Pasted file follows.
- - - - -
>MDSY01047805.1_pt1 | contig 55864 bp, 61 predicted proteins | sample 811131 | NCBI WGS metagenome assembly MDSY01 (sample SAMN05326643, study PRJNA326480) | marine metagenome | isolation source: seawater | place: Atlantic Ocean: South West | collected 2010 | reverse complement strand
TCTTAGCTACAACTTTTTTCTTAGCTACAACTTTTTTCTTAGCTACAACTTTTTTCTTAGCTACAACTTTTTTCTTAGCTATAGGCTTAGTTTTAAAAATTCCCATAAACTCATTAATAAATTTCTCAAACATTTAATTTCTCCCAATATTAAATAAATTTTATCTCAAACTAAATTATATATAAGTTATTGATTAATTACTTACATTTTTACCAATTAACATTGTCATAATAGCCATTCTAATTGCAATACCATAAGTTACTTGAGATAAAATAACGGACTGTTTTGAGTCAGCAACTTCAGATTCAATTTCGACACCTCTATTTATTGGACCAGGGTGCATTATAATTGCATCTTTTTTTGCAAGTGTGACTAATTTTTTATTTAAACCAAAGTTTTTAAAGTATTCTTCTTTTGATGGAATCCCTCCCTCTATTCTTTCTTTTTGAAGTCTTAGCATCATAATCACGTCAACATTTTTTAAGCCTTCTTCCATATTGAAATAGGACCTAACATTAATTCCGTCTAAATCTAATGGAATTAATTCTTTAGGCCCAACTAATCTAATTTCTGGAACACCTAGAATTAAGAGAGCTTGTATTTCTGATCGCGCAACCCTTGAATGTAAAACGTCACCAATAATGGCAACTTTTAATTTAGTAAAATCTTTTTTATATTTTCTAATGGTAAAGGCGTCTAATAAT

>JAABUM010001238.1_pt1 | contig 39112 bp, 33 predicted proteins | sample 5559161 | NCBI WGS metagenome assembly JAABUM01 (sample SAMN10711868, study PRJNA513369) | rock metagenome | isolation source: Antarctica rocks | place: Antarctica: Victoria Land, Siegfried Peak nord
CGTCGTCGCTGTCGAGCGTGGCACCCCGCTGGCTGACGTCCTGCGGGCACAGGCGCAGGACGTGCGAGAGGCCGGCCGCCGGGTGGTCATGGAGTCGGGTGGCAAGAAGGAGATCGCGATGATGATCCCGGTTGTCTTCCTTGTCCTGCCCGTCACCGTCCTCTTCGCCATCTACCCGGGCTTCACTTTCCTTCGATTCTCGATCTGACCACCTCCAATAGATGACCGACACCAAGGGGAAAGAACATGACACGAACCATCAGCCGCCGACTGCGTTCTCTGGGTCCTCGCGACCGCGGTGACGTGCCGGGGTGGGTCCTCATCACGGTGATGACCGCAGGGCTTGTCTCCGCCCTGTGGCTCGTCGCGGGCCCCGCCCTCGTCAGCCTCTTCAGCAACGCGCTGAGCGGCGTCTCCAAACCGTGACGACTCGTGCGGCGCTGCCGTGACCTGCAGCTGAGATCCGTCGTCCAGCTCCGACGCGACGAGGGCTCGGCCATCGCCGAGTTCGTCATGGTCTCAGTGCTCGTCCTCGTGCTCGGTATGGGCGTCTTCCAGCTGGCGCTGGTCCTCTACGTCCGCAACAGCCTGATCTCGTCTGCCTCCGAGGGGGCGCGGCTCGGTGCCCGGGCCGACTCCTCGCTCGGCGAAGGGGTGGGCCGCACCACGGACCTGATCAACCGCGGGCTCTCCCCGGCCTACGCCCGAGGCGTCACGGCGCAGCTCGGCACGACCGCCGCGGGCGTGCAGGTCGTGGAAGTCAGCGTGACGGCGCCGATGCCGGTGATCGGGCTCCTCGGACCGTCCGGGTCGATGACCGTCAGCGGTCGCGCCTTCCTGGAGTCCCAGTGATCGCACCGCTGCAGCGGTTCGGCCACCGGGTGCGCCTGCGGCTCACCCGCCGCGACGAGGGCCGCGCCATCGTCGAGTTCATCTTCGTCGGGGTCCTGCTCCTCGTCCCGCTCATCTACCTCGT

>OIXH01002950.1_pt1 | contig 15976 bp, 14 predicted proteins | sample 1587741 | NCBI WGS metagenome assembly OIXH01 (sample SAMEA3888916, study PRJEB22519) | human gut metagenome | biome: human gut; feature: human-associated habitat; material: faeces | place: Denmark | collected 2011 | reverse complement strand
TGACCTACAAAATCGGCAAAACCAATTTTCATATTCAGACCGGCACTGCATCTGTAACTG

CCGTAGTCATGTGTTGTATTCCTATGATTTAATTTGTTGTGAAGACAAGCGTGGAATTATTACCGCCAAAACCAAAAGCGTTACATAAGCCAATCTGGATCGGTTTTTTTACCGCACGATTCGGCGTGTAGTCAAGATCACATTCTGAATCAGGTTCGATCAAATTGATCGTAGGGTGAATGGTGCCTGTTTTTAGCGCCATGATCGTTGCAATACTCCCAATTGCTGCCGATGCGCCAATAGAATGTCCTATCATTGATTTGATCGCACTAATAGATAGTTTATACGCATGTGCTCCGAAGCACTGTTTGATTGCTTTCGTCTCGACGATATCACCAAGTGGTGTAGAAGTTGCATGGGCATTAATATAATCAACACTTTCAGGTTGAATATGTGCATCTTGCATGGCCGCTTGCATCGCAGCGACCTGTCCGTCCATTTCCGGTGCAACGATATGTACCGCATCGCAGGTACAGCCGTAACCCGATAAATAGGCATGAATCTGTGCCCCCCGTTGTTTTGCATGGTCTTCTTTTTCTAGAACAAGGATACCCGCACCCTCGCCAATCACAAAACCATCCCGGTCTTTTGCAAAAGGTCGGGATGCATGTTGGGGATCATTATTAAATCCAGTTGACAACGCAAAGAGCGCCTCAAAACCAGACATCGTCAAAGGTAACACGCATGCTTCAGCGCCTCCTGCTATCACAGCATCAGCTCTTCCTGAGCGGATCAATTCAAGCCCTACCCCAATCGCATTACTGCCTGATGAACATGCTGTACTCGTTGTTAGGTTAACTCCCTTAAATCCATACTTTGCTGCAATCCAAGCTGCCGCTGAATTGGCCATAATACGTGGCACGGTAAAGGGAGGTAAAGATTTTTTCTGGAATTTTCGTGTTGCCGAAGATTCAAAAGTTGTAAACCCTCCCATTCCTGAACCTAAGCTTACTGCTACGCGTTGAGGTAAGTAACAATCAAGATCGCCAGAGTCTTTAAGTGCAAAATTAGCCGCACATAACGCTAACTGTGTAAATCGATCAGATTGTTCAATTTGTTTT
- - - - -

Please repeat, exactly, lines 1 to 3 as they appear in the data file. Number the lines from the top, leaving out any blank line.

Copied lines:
>MDSY01047805.1_pt1 | contig 55864 bp, 61 predicted proteins | sample 811131 | NCBI WGS metagenome assembly MDSY01 (sample SAMN05326643, study PRJNA326480) | marine metagenome | isolation source: seawater | place: Atlantic Ocean: South West | collected 2010 | reverse complement strand
TCTTAGCTACAACTTTTTTCTTAGCTACAACTTTTTTCTTAGCTACAACTTTTTTCTTAGCTACAACTTTTTTCTTAGCTATAGGCTTAGTTTTAAAAATTCCCATAAACTCATTAATAAATTTCTCAAACATTTAATTTCTCCCAATATTAAATAAATTTTATCTCAAACTAAATTATATATAAGTTATTGATTAATTACTTACATTTTTACCAATTAACATTGTCATAATAGCCATTCTAATTGCAATACCATAAGTTACTTGAGATAAAATAACGGACTGTTTTGAGTCAGCAACTTCAGATTCAATTTCGACACCTCTATTTATTGGACCAGGGTGCATTATAATTGCATCTTTTTTTGCAAGTGTGACTAATTTTTTATTTAAACCAAAGTTTTTAAAGTATTCTTCTTTTGATGGAATCCCTCCCTCTATTCTTTCTTTTTGAAGTCTTAGCATCATAATCACGTCAACATTTTTTAAGCCTTCTTCCATATTGAAATAGGACCTAACATTAATTCCGTCTAAATCTAATGGAATTAATTCTTTAGGCCCAACTAATCTAATTTCTGGAACACCTAGAATTAAGAGAGCTTGTATTTCTGATCGCGCAACCCTTGAATGTAAAACGTCACCAATAATGGCAACTTTTAATTTAGTAAAATCTTTTTTATATTTTCTAATGGTAAAGGCGTCTAATAAT

>JAABUM010001238.1_pt1 | contig 39112 bp, 33 predicted proteins | sample 5559161 | NCBI WGS metagenome assembly JAABUM01 (sample SAMN10711868, study PRJNA513369) | rock metagenome | isolation source: Antarctica rocks | place: Antarctica: Victoria Land, Siegfried Peak nord